If you’ve had success painting accent walls in your home, maybe you’re ready to take the next big step with your interior painting: creating a multi-color paint scheme using three or four different colors in the same room.
Paint and color expert Debbie Zimmer, who is with the Paint Quality Institute, says that if you want to tackle this project, you need to look at the room’s wall space in a whole new light. She suggests that you envision your walls as large, empty canvasses that often have several components.
For example, if there are chair rails in the room, they produce two separate “canvasses” on every wall (above and below the rail), doubling the room’s color potential. Are there half walls? An alcove? A soffit? These and other architectural elements present opportunities to introduce additional colors into the space and every one of these surfaces should be taken into account when creating a color plan.
According to Zimmer, multi-color paint schemes look best when a predominant color is employed to hold things together. To that end, you should start to develop a color palette by selecting a hue that you really love as the room’s “anchor” color.
The next two steps are to determine the paint colors you’ll use to complement or contrast with your anchor color, and then decide where the various colors will be used.
If this is your first foray into the world of multi-color paint schemes, it’s wise to trust the judgment of professional colorists who create paint palettes for a living. Nearly every paint manufacturer offers free brochures showing professionally created, carefully coordinated color palettes comprised of several hues that go together beautifully. Choose a palette of harmonious tints and shades that include your anchor color and you won’t go wrong.
To decide which color goes where, you can proceed in one of three ways:
You can simply cut apart color cards and tape the color samples to the walls. In doing so, be sure to place the cards close together where one color will abut another, and view everything both in daylight and under artificial light at night (different lighting conditions can alter colors dramatically). Experiment until you’re completely happy with your plan.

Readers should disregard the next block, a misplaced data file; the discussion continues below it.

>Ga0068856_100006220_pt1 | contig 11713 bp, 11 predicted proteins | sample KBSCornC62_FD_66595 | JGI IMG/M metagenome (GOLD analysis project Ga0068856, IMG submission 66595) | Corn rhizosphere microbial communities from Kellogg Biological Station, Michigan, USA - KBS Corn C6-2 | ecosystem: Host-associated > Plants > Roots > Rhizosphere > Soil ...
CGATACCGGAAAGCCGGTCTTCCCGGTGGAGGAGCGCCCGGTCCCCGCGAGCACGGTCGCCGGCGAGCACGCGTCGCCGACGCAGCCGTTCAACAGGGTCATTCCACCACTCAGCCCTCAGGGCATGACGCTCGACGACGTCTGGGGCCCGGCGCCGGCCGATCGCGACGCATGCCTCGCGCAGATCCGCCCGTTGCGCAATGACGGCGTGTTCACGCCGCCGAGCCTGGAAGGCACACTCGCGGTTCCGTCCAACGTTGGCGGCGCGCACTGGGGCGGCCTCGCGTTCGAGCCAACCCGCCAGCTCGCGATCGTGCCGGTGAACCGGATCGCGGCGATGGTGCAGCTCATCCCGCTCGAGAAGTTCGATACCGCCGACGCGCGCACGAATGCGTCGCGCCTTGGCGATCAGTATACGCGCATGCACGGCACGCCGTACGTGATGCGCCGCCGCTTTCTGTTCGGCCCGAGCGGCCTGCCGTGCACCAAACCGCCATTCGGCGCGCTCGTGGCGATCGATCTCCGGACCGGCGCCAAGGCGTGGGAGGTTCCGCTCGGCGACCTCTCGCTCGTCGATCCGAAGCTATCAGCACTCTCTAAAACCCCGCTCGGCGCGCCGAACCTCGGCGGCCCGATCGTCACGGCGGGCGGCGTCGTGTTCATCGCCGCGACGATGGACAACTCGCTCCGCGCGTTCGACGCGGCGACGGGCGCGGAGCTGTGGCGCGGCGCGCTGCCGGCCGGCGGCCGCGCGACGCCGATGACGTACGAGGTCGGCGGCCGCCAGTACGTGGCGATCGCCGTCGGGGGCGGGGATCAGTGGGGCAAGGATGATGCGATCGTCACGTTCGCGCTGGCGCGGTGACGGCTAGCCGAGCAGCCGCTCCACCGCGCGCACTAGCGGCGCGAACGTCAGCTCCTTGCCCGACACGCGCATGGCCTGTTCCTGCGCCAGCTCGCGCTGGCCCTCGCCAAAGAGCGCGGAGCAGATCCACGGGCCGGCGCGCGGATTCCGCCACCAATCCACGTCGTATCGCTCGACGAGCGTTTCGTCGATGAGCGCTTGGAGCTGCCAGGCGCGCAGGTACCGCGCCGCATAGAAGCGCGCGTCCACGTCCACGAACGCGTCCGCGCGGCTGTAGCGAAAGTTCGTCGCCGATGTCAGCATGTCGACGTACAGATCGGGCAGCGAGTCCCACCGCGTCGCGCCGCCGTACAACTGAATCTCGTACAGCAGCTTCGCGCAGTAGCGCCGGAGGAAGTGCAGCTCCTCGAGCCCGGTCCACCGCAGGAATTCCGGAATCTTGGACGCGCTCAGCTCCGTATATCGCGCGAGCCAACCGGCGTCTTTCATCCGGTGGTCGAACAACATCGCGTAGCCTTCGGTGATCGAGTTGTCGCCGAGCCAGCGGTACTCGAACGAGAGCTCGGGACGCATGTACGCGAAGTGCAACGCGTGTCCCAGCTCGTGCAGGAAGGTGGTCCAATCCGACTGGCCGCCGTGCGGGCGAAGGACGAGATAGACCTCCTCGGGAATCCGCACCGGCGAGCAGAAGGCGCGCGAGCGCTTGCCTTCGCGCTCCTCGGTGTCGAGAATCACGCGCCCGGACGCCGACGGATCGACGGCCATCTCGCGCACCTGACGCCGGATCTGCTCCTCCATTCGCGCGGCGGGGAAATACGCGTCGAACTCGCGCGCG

Another way to map out a multi-color paint scheme is to rely on a color visualizer, which may be available either at the paint store or on the paint manufacturer’s website. Using this special software, you’ll be able to nimbly move colors here and there with just a couple of keystrokes until you get things exactly the way you want them.
A third way to go about developing a multi-color paint scheme is to purchase small samples of paint, and brush color swatches right onto the walls. This takes a little more effort, but it will make your decision-making virtually foolproof.
Whichever method you use to create your color plan, make sure that your anchor color is the predominant hue, taking up perhaps 40% of the total wall space. A secondary color should take up roughly 25% of the wall space, and any other colors you use should be confined to smaller areas where they’ll serve as accents.
By following these guidelines, you’ll greatly simplify your multi-color paint project and be well on your way to turning your room into something very special.
To learn more about color and decorating, or to download the Paint Quality Institute’s free color app, visit www.paintquality.com. More advice on interior paint color can be found at blog.paintquality.com.
About the PAINT QUALITY INSTITUTESM
The Paint Quality Institute was formed in 1989 to educate people on the advantages of using quality interior and exterior paints and coatings. The Paint Quality Institute's goal is to provide information on the virtues of quality paint as well as color trends and decorating with paint through a variety of vehicles, including television appearances, newspaper and magazine articles, and instructional literature. Please be sure to visit the Paint Quality Institute at www.paintquality.com. PAINT QUALITY INSTITUTE and PAINTQUALITY.COM are trademarks of The Dow Chemical Company (“Dow”) or an affiliated company of Dow.
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